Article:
Interior Castle

Interior Castle

The Interior Castle: Teresa of Avila Sermon

This sermon based on Psalm 42:1-2 and 2 Corinthians 4:16-18 is the second in our series on mystics and explores the idea of Teresa of Avila’s idea of The Interior Castle.

As the deer pants for streams of water, so my soul pants for you, my God. Psalm 42:1-2.

So we do not lose heart… For the things that are seen are transient, but the things that are unseen are eternal. 2 Corinthians 4:18

The Desire for More

I wonder if you’ve ever felt an inner longing for something more. Have you ever looked at life and said, “Is this all there is? The routines, work, and family are all great, but still, something inside feels incomplete. Even when you get what you’ve been working so hard for, you sense that maybe all you ever wanted is not enough. There is still an ache, a longing.

People are always trying to exploit that longing. John Johnson says, “The easiest way to make money is to make people feel like they need something, that they are less, and maybe this thing will make me more. If we always feel like we are never enough, we always need something else. And that’s how they make money. If you were always content all the time, no one would be able to sell anything to you.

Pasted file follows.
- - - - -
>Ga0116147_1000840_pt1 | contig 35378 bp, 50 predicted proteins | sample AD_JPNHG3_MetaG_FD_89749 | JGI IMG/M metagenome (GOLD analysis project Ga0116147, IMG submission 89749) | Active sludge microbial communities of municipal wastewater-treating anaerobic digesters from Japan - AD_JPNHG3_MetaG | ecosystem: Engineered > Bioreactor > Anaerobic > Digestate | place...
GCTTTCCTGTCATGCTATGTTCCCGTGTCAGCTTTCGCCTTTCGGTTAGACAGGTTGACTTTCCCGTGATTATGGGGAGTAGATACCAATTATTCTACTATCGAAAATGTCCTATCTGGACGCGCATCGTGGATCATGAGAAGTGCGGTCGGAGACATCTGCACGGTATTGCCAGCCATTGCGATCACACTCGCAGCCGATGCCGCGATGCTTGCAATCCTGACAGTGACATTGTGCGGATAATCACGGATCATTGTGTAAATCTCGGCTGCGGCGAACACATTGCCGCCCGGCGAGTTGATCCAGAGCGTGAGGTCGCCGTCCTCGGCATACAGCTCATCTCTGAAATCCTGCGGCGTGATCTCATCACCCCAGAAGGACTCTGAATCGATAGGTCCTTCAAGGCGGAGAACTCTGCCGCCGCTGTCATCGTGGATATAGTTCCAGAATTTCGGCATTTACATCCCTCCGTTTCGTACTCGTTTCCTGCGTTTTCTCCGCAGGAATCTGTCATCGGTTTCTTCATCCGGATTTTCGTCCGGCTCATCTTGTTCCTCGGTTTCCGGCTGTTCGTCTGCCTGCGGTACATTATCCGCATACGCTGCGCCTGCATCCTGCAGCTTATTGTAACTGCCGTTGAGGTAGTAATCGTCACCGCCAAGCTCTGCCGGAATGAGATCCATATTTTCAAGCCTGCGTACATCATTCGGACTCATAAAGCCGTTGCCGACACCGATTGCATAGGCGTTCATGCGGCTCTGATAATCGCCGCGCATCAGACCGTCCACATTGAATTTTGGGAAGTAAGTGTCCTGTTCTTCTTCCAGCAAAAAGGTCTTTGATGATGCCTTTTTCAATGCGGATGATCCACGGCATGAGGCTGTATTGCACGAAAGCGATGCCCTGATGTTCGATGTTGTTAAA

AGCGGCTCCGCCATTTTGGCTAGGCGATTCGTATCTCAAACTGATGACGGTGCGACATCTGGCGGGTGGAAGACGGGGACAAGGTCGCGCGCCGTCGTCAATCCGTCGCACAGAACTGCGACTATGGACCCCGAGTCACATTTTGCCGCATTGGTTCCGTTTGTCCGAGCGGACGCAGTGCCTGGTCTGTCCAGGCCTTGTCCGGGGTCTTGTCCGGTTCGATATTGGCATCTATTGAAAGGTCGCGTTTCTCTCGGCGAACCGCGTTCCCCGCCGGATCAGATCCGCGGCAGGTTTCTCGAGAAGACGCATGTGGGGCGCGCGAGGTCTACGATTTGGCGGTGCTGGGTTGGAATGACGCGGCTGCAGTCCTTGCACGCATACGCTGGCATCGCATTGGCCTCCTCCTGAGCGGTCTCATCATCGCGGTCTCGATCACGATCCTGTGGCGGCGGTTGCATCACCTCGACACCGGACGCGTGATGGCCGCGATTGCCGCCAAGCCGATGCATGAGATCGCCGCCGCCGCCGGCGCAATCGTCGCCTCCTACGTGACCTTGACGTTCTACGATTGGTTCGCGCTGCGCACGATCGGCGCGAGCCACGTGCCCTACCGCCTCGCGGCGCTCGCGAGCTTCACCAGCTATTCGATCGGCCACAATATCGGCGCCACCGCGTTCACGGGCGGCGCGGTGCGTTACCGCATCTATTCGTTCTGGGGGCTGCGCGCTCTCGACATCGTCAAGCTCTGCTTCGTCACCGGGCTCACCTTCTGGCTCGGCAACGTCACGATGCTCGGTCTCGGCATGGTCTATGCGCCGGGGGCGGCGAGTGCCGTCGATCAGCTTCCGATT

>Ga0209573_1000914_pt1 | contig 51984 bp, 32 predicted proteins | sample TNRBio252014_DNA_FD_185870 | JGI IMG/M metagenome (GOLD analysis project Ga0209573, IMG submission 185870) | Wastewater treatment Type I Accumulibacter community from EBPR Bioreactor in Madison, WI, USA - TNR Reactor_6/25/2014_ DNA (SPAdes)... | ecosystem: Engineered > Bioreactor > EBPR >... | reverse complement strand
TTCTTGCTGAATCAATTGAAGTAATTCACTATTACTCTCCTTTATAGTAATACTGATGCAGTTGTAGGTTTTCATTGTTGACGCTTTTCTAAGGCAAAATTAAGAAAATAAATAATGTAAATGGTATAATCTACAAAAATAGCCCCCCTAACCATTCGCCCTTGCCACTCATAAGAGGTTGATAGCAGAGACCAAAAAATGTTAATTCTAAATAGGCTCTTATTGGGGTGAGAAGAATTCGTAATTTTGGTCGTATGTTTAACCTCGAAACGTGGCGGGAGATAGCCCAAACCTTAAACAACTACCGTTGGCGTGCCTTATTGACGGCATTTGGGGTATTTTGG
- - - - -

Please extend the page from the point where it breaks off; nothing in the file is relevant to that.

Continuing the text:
On its face, it’s not bad what they’re doing. But when they are all doing it at the same time, when bombarded with ads that say all the time, ‘You’re not this. You’re not that. You could be this. You could be better.’ It just starts to make you feel terrible. It makes you feel like you don’t matter at all.”

One thing I hope you get from our worship services is to walk away feeling like you matter. You matter. There isn’t some product, some this, some that that you need to buy. You are a beloved child of God who matters to God and all of us.

The more we need is God, not stuff.

The advertisers try to tell us that the less-than-feeling we have is because we don’t have this or that. But the Bible says that our inner longing is a longing for God, who already dwells deep inside you.